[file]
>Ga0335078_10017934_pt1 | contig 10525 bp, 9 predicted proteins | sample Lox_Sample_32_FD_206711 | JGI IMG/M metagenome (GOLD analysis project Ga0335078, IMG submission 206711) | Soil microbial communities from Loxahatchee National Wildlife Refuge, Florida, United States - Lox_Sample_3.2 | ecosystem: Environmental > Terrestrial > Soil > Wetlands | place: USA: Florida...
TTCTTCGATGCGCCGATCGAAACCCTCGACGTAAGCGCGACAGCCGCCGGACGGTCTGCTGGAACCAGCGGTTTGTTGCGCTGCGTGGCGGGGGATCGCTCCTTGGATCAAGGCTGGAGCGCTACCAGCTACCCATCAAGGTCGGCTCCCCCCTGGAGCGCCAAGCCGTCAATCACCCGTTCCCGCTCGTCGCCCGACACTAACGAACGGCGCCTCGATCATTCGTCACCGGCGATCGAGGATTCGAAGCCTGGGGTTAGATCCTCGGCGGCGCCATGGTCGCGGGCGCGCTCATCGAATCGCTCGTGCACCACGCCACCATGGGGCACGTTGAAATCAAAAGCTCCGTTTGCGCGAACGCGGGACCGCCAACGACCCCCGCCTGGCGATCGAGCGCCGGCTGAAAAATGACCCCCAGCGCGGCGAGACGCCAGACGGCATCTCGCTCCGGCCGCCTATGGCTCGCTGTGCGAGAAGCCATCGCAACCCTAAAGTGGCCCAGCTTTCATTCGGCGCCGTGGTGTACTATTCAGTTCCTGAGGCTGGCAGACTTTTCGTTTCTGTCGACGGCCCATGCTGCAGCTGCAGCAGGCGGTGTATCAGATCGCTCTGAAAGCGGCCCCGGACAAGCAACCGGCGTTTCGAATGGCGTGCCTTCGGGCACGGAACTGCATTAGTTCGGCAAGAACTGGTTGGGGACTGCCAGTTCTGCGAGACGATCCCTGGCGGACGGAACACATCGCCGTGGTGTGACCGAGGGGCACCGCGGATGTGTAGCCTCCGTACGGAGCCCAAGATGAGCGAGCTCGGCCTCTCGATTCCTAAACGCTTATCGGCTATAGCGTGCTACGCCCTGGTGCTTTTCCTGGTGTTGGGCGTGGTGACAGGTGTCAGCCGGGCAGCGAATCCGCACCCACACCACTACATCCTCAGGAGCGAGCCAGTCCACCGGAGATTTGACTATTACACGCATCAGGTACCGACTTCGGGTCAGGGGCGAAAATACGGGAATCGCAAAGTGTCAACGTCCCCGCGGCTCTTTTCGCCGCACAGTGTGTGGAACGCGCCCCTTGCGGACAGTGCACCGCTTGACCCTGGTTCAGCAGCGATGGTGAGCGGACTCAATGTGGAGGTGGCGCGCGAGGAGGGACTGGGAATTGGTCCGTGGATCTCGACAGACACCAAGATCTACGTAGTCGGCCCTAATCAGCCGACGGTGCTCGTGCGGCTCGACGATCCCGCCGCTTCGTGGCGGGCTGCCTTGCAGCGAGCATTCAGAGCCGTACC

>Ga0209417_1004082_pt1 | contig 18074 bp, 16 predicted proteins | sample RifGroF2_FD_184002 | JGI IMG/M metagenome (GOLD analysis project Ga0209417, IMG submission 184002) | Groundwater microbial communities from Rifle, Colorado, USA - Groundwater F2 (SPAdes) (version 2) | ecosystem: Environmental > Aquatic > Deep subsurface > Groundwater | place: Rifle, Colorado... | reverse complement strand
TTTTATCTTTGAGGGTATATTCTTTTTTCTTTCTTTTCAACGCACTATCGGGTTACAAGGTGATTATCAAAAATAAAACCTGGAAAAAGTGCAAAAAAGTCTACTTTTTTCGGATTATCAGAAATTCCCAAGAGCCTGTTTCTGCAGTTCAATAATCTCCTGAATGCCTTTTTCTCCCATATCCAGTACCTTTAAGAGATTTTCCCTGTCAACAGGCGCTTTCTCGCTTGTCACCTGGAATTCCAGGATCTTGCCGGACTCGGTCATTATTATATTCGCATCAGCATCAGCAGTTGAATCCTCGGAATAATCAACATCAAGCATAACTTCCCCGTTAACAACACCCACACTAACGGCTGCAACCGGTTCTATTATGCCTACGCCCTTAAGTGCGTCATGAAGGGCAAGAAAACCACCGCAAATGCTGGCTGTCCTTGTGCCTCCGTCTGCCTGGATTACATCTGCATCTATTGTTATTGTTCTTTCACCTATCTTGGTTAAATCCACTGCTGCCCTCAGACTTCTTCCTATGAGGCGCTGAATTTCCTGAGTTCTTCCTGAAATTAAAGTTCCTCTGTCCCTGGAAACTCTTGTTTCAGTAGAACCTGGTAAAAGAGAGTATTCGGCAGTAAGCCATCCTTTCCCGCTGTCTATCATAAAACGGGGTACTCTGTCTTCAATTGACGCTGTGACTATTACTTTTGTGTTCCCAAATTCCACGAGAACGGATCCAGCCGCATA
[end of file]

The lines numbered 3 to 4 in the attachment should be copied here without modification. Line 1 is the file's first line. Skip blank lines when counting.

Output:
>Ga0209417_1004082_pt1 | contig 18074 bp, 16 predicted proteins | sample RifGroF2_FD_184002 | JGI IMG/M metagenome (GOLD analysis project Ga0209417, IMG submission 184002) | Groundwater microbial communities from Rifle, Colorado, USA - Groundwater F2 (SPAdes) (version 2) | ecosystem: Environmental > Aquatic > Deep subsurface > Groundwater | place: Rifle, Colorado... | reverse complement strand
TTTTATCTTTGAGGGTATATTCTTTTTTCTTTCTTTTCAACGCACTATCGGGTTACAAGGTGATTATCAAAAATAAAACCTGGAAAAAGTGCAAAAAAGTCTACTTTTTTCGGATTATCAGAAATTCCCAAGAGCCTGTTTCTGCAGTTCAATAATCTCCTGAATGCCTTTTTCTCCCATATCCAGTACCTTTAAGAGATTTTCCCTGTCAACAGGCGCTTTCTCGCTTGTCACCTGGAATTCCAGGATCTTGCCGGACTCGGTCATTATTATATTCGCATCAGCATCAGCAGTTGAATCCTCGGAATAATCAACATCAAGCATAACTTCCCCGTTAACAACACCCACACTAACGGCTGCAACCGGTTCTATTATGCCTACGCCCTTAAGTGCGTCATGAAGGGCAAGAAAACCACCGCAAATGCTGGCTGTCCTTGTGCCTCCGTCTGCCTGGATTACATCTGCATCTATTGTTATTGTTCTTTCACCTATCTTGGTTAAATCCACTGCTGCCCTCAGACTTCTTCCTATGAGGCGCTGAATTTCCTGAGTTCTTCCTGAAATTAAAGTTCCTCTGTCCCTGGAAACTCTTGTTTCAGTAGAACCTGGTAAAAGAGAGTATTCGGCAGTAAGCCATCCTTTCCCGCTGTCTATCATAAAACGGGGTACTCTGTCTTCAATTGACGCTGTGACTATTACTTTTGTGTTCCCAAATTCCACGAGAACGGATCCAGCCGCATA